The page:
Tag: Lessons learned

Tips on reading the systemd journal logs

When looking at logs, you should almost always add the --utc flag or check server's local
time (timedatectl status). It should always be UTC (timedatectl set-timezone UTC).
Why? Because when you look at logs, you often compare them with other logs/events. E.g.
Sentry issues, papertrail logs, other systems, other servers, ...

Let's talk about the most frequent journalctl commands.

Usually, you don't want to see all the logs. You want to see logs from a specific unit
(e.g., HAProxy, MySQL...). You also want to specify the time range. For this, we need to
add 2 flags. --unit (-u for short) and
--since (-S for short).

Generally, I like to use full flag names because IMO it's a good practice to do so. Why?
You learn them faster, and you will remember them longer because they are words. This is
the reason why we invented domains.
You also often copy-paste those commands to your co-workers, to your documentation, etc.
And if a developer isn't familiar with those flags, they will need to check the docs.
If we use full flag names, this is often unnecessary because full flag names are more

$ journalctl --unit haproxy --since "2 days ago"
$ journalctl --unit haproxy --since "2 hours ago"
$ journalctl --unit haproxy --since "2018-06-26"
$ journalctl --unit haproxy --since "2018-06-26 23:00"
$ journalctl --unit haproxy --since "2018-06-26" --until "2018-06-27"

You can also select multiple units.

$ journalctl --unit haproxy --unit mysql

Sometimes you want to search through logs. You have 2 options. You can use the --grep
flag or you can pipe the journalctl output to grep.

I usually prefer to pipe the output because of 2 things. 1. I can do things like count
the results (grep --count ...). Also, results are printed to your terminal, and you
can copy-paste them.
The bad thing with piping the results is that you don't see some information like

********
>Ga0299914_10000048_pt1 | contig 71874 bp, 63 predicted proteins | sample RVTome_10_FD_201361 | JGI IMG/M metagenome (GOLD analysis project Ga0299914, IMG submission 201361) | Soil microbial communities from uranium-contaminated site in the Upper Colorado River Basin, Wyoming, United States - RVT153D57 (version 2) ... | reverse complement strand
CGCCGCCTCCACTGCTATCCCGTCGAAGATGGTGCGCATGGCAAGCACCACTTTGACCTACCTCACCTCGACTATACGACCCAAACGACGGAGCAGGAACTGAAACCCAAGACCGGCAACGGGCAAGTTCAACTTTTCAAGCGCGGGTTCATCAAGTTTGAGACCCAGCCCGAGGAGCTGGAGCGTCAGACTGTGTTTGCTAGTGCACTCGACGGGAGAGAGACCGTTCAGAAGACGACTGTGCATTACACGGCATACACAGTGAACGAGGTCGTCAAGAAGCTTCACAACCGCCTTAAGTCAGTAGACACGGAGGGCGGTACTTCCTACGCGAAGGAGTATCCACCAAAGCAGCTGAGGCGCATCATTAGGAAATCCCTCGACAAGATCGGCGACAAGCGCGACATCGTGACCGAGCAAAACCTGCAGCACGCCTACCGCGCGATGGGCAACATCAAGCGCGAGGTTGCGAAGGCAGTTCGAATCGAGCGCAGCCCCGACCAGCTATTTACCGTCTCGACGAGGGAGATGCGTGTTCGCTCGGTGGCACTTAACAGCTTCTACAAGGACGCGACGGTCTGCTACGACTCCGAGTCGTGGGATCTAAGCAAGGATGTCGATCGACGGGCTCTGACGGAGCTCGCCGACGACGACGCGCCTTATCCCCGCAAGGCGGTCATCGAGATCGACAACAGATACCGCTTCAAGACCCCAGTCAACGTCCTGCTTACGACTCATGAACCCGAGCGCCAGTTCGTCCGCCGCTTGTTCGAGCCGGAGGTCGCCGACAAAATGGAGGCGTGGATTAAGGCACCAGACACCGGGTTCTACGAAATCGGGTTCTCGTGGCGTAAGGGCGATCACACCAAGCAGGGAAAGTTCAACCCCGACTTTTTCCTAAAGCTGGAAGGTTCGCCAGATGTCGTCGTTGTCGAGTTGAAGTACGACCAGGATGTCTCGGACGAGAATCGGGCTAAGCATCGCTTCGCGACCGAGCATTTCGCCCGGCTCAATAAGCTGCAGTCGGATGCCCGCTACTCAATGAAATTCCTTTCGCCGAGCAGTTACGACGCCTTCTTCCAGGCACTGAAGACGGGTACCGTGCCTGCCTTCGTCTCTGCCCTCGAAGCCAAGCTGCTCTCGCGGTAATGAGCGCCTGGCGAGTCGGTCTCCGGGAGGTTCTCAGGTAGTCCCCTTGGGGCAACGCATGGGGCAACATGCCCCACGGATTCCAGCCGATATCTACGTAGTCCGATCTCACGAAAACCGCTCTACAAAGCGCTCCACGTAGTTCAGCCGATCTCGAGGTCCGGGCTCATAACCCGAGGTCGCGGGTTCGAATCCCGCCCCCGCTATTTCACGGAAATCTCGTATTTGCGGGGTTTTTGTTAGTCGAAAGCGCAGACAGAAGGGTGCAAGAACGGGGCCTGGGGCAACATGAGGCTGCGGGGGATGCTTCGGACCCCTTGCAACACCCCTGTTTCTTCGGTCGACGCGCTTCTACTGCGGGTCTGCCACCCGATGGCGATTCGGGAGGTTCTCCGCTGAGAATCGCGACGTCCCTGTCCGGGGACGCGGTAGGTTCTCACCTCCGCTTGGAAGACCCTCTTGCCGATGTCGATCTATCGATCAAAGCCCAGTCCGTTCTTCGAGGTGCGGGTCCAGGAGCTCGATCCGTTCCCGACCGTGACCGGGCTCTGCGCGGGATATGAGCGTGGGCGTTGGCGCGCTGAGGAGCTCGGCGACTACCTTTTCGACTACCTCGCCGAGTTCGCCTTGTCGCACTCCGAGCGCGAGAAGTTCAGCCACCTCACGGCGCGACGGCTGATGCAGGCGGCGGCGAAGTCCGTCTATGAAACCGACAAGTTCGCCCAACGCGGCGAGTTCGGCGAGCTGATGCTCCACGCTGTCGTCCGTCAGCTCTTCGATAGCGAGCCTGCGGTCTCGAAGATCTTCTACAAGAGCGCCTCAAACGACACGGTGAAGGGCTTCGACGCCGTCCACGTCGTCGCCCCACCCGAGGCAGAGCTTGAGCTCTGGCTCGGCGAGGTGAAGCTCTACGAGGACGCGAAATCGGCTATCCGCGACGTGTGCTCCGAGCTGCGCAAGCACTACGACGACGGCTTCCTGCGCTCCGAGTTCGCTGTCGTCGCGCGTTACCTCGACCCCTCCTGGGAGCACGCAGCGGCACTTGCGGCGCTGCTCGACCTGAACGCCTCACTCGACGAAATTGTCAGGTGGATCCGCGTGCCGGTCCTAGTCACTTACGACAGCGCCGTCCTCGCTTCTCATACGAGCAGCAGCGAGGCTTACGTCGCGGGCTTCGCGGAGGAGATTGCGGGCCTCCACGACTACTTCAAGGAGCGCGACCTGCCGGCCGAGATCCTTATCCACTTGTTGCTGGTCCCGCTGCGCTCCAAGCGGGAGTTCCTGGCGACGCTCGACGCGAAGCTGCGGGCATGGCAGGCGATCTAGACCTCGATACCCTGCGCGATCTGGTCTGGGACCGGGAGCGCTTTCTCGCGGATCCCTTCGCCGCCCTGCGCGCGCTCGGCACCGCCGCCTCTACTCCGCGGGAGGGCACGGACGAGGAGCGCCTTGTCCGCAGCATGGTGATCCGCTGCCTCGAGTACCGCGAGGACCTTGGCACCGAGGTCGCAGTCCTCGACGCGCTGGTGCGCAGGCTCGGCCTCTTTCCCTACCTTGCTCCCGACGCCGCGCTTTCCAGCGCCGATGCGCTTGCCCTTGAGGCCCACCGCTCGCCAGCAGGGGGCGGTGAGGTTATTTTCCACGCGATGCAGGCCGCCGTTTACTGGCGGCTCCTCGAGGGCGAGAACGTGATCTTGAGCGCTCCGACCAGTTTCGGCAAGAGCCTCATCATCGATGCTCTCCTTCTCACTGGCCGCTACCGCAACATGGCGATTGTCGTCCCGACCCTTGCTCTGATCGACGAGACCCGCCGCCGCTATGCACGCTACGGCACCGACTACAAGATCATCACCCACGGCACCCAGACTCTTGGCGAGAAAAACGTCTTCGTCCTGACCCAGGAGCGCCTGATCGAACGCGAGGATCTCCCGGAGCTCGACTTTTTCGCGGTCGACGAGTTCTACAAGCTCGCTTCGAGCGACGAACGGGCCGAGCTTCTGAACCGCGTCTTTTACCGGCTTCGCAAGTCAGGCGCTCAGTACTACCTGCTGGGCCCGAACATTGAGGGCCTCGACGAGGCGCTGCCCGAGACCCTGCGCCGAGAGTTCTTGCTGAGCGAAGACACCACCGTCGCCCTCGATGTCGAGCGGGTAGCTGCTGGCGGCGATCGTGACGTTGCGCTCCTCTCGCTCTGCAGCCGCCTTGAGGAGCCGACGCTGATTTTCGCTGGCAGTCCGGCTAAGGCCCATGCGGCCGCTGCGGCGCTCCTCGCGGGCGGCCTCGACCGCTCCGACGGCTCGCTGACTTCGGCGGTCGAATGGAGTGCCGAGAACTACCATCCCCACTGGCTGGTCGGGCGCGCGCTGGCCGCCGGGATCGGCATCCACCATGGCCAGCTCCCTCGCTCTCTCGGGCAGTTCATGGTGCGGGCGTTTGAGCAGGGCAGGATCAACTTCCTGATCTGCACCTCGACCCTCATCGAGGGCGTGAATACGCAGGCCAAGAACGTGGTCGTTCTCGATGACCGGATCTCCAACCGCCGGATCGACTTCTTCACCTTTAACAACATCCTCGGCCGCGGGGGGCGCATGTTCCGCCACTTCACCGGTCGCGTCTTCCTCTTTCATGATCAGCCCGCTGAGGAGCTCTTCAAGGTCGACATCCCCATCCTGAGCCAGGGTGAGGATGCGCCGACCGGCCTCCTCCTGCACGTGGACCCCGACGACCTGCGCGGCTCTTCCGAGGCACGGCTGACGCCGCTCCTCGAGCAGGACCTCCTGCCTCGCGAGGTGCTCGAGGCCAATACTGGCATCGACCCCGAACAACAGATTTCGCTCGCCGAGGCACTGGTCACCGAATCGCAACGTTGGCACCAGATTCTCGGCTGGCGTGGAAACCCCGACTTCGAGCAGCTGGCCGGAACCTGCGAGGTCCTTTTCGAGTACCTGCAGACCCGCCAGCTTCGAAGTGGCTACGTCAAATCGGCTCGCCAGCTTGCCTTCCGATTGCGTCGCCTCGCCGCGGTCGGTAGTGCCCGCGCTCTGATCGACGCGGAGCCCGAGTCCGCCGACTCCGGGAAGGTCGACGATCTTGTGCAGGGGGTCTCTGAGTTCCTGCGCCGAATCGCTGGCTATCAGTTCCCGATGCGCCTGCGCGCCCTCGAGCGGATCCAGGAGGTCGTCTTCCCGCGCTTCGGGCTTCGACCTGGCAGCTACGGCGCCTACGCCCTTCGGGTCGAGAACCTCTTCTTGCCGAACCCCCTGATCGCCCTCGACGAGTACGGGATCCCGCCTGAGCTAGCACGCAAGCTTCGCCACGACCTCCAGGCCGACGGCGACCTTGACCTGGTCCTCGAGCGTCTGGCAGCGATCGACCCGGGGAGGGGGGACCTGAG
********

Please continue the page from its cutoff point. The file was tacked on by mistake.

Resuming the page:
e.g., system reboot.

journalctl --unit haproxy | grep  "Segmentation fault"
journalctl --unit haproxy | grep --count "Segmentation fault"
journalctl --unit haproxy --grep "Segmentation fault"

If you want to immediately see the last, e.g., 1000 lines of the journal log, you can use
--pager-end (-e for short) to jump to the end and --lines 1000 (-n) to show you
the last 1000 lines.

$ journalctl --pager-end --lines 1000

Show kernel messages from the last boot:

$ journalctl --boot

To see system log messages, we need to filter by identifier. You can also use --identifier
for other services (e.g., haproxy).

$ systemctl --identifier kernel
$ systemctl --identifier haproxy

When you are doing live monitoring, you will want to use the --follow (-f) flag:

$ systemctl --unit haproxy --follow


[NixCon 2019] Reading Nix expressions (notes)

This are my notes from the Reading Nix expressions talk in NixCon 2019.

Nix package language has a similar syntax to the "JSON meets functional language concepts". E.g. you have Let-expressions which I would say is a functional concept (ref: https://en.wikipedia.org/wiki/Let_expression) - I first saw it in Elm and Haskell.

An important thing to keep in mind is that Nix is a lazy language so some code might not get evaluated if it is not called. This means you can actually read the code from the "middle". For example, you can start reading this config https://github.com/jwiegley/nix-config/blob/master/default.nix in line 12 and then continue to the next one. Once you see a variable like e.g. ${version} you can "evaluate" it in your head (in this case version is defined in line 1).

The point is that some variables/functions can be defined but might not get called so Nix won't evaluate them. This is completely different from how e.g. Python works.


Nix functions are just lambda expressions. Example:

a: b: a + b